This is part four in our four part series – The Case for Compassion Togo
Driving through the streets of Lome, Togo, scenes unfold that are far too common in sub-Saharan Africa. Individuals ranging from very young to very old sit and stand at the side of the road, hoping to sell baked goods or sweets or small kitchen items or a myriad of other trinkets to passers-by. The roads are bad and get worse as you depart the busiest streets. Many of the buildings — showing signs that they were beautiful at one time — appear to have been abandoned long ago but are, in fact, current offices and businesses.
In a place where even those with “stable” civil jobs have no guarantee of being paid, the overarching atmosphere is one of apathy brought on by too many years of being resigned to the situation. But in the midst of all this, there are people who refuse to accept the current circumstances, who reject the idea that there is nothing to be done.
Take, for example, Pastor Happy and his Pentecostal congregation located in the heart of Lome. Pastor Happy possesses a smile and exudes an optimism that confirm in every way the appropriateness of his name. Though the congregation is large, it is also poor and so the sanctuary is a work-in-progress, complete with rustic wooden scaffolding and tarps over areas that don’t yet have the protection of a roof.
Pastor Happy explains that his church recognized a few years ago that they must “have a vision for helping those in need — and addressing more than just their spiritual needs.” What the congregation lacks in financial resources it has made up for in passion, creativity and dedication. When they outgrew the one room they had available for children’s Sunday school, rather than waiting to come up with funds or space for another building project, Pastor Happy simply went to the school located next door and asked if they could use the classrooms on the weekend. The school agreed.
In addition to the Bible classes, the church now houses a medical clinic, provides food, clothing, school supplies and more to those with the greatest need in their community and shows films with a positive message after school so children have a safe place to go. All this is accomplished largely through the donation of goods, time and services of church members with a vision. The church would like to be able to do more, but in the meantime has decided to be faithful with the opportunities that present themselves.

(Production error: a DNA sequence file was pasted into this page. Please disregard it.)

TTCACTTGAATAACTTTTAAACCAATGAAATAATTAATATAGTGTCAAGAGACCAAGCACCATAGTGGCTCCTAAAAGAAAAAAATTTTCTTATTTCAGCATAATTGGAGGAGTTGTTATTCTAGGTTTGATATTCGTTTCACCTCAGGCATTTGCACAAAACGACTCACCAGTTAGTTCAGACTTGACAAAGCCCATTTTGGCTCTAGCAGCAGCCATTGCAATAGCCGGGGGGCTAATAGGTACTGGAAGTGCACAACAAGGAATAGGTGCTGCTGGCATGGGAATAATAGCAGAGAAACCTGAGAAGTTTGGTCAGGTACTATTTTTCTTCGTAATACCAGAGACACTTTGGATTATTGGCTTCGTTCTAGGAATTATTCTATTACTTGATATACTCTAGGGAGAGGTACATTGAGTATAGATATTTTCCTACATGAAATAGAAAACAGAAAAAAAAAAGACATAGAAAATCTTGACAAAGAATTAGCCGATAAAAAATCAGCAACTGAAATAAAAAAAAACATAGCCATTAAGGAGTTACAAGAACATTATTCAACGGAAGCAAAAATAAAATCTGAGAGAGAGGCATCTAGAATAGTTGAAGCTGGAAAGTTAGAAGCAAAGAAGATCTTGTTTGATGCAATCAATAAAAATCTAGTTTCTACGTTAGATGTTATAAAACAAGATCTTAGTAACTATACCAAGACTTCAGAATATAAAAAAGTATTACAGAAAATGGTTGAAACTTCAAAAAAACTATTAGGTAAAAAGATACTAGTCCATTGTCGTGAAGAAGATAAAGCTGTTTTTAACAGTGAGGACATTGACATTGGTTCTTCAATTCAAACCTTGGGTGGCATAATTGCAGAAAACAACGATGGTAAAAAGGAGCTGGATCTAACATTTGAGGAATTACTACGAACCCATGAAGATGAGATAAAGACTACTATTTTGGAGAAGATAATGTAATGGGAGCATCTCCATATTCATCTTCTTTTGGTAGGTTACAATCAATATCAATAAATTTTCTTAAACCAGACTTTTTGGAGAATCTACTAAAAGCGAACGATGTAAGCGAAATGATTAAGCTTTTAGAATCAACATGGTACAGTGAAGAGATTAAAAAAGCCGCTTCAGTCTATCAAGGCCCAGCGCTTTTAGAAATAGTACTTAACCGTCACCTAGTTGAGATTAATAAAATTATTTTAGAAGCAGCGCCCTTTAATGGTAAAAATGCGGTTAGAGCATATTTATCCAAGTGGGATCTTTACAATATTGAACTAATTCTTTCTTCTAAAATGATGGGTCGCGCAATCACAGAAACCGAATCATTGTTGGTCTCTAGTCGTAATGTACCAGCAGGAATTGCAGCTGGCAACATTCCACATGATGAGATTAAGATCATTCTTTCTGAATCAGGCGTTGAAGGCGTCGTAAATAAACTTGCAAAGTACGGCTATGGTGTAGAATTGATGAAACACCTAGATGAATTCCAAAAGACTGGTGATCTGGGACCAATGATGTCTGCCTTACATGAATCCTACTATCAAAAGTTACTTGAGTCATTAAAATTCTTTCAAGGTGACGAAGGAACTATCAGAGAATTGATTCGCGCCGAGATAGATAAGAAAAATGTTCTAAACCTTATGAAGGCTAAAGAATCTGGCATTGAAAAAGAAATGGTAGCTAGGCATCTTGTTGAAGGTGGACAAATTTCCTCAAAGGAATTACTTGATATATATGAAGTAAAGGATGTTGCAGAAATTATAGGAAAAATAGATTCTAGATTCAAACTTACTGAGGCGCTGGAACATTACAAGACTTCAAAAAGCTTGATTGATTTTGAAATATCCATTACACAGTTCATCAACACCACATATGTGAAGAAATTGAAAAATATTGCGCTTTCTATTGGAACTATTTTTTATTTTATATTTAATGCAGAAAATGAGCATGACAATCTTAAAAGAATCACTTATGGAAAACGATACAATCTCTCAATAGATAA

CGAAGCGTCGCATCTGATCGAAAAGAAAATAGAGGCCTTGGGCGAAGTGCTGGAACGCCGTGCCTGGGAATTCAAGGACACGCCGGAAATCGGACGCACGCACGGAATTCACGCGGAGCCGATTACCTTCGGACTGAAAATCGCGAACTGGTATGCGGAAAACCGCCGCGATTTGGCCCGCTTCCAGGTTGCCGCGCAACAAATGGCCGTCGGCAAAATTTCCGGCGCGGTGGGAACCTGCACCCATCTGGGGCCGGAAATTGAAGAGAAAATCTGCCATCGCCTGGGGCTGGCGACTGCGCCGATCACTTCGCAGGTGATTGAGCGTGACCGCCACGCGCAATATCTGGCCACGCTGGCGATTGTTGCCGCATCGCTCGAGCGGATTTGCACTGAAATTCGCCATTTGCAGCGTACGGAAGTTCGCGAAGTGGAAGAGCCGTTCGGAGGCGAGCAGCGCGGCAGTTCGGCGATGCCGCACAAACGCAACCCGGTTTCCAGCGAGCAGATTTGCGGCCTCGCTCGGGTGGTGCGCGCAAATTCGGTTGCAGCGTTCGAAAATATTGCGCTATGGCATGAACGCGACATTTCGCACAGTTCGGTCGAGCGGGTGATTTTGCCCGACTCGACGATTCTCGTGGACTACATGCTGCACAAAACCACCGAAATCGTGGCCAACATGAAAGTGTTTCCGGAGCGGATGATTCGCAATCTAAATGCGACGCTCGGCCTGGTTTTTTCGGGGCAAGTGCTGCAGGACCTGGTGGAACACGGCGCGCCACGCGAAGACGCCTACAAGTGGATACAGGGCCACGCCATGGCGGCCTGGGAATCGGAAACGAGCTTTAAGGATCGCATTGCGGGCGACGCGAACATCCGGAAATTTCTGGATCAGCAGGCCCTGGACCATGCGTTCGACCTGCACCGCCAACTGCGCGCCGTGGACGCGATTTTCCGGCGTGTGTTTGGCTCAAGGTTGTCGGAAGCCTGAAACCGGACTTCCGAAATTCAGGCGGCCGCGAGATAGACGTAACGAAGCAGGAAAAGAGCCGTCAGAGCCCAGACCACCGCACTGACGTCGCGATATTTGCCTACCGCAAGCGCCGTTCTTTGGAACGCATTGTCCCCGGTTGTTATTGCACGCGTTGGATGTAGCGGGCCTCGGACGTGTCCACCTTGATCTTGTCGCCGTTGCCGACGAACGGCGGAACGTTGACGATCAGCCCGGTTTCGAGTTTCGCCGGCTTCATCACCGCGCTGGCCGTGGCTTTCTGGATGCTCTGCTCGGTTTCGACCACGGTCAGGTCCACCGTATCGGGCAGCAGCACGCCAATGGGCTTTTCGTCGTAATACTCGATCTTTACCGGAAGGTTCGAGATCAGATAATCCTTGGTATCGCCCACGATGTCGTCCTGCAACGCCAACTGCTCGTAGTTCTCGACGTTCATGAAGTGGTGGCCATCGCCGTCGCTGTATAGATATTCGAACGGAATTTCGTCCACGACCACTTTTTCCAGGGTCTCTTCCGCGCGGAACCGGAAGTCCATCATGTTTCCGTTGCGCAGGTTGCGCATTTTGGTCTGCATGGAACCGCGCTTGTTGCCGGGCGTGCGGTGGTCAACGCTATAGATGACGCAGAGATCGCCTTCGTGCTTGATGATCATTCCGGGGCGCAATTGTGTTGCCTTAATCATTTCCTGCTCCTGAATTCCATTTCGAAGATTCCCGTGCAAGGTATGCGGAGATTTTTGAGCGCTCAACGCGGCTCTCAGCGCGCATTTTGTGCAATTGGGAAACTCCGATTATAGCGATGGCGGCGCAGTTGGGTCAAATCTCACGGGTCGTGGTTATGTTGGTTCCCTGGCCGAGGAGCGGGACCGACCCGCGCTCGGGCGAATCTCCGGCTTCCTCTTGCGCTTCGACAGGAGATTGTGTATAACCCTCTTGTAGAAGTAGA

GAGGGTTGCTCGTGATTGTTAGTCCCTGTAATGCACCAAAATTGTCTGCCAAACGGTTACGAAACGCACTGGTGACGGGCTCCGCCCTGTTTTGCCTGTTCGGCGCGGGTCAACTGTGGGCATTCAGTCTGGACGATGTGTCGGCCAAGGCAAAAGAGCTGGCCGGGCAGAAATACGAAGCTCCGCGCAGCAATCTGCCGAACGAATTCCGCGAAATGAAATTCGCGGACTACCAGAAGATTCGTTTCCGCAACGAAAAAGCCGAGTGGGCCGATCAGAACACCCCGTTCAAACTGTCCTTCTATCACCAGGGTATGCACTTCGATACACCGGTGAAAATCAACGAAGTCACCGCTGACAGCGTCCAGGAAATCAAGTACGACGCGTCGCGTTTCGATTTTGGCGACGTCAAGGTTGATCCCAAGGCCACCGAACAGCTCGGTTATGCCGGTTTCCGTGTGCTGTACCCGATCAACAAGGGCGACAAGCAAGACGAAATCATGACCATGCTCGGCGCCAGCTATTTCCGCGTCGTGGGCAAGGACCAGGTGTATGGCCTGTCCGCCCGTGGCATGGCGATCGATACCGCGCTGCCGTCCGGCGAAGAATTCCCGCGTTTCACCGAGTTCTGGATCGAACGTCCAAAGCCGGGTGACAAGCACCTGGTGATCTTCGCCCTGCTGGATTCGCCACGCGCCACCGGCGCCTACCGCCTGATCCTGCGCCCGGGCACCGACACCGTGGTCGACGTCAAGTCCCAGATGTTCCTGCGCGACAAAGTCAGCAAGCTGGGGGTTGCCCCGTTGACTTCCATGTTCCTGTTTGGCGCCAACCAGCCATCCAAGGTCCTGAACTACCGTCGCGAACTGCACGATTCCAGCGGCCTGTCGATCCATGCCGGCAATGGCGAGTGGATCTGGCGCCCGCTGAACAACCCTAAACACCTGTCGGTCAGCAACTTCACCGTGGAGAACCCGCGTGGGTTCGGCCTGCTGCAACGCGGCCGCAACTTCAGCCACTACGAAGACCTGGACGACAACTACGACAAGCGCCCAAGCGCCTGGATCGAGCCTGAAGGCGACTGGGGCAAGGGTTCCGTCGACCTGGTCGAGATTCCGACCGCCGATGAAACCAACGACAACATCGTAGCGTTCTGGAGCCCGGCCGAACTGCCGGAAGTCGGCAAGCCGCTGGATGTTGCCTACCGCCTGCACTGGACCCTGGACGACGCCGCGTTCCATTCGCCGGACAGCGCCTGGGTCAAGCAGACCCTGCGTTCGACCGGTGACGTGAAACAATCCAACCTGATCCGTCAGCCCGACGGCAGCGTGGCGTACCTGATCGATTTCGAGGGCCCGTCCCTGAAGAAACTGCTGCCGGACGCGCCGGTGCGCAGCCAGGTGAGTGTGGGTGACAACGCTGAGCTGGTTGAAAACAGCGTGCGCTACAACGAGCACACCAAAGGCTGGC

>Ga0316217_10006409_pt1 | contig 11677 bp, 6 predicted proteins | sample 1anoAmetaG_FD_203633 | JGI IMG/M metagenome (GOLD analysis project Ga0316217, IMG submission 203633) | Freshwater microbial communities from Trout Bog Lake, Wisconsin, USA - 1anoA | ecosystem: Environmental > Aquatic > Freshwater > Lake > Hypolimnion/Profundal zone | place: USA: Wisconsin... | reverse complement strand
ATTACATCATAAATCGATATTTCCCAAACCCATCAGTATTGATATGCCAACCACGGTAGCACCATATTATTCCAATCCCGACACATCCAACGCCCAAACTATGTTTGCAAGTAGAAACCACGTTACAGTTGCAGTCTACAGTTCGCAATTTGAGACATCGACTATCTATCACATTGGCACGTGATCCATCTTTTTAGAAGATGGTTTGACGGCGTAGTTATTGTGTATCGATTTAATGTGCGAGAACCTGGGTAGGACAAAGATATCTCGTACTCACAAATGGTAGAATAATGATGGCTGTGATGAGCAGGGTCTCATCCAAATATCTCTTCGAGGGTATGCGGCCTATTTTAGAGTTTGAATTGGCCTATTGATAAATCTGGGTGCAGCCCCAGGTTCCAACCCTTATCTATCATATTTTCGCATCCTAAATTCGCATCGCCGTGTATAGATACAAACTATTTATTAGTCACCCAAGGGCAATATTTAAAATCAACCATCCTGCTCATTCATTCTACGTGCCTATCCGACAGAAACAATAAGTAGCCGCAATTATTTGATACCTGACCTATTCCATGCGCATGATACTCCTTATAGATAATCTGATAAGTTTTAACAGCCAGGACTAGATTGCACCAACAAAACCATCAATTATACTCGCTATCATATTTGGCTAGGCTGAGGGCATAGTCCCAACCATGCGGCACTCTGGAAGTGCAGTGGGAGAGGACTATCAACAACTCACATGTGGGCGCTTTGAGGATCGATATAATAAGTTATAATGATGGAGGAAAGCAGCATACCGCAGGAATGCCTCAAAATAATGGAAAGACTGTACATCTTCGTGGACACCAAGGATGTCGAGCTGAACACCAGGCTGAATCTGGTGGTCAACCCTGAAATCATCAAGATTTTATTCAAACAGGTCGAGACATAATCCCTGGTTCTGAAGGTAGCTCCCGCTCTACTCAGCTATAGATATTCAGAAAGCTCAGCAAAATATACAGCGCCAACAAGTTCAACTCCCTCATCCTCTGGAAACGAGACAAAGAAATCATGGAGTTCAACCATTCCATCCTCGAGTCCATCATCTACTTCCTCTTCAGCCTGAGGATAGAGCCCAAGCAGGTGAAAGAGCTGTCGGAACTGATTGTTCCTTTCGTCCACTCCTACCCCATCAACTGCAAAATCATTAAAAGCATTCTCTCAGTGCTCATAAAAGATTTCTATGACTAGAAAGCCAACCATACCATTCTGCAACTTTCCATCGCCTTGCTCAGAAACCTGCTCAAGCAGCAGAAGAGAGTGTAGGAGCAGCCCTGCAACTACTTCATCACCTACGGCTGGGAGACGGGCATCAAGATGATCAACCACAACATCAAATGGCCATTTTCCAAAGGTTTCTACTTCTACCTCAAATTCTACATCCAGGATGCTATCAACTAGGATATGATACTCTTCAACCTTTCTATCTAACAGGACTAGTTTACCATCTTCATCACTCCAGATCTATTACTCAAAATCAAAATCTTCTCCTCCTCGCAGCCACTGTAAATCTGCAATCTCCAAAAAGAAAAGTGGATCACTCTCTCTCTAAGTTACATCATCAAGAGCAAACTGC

Among those who have been positively impacted by the church’s ministry is the family of a couple called Mesa and Ama. Even before one has an opportunity to speak with their six inspiring children, this couple is exceptional. In a country where pastor after pastor estimates that 80 to 90 percent of the families in their communities are headed by single mothers, that Mesa has stayed faithful to his wife and family is a notable fact.
Mesa is a carpenter and Ama sells secondhand clothing. Their two daughters and four sons join in, but the family has also made sure that all the children stay in school.
Awolfa, 19, is the right arm of her mother in caring for the rest of the family but also has been able to complete secondary school and is currently attending classes to become a tailor. Her 16-year-old brother Francis and 12-year-old brother Felix both dream of being doctors, and 15-year-old Edem hopes to become a pastor.
Though they struggle to meet all their current needs, this family has not lost the belief that the future can be different. It is tempting to consider how far such a motivated group might go with the added support of Compassion’s child development program, and it is in the faces of the two youngest, seven-year-old David and his four-year-old sister, Gracia, that one sees the possibility of this future.
David is quiet and contemplative and Gracia is his exact opposite. When asked what he hopes to be when he grows up, he whispers “a carpenter.” Gracia does not wait to be asked, but announces loudly, “I will be a seamstress like Awolfa.”
By starting a work in Togo, Compassion has the opportunity to minister to the Davids as well as the Gracias, along with the tens of thousands of children whose lives are even more unstable and uncertain because they have only one parent or have no one to advocate for them regarding the importance of staying in school. It’s an opportunity to support and encourage those parents like Mesa and Ama, who by some miracle have not lost their hope and vision for the future — and to bring back hope to those who have begun to despair.
Story and photos by Phoebe Rogers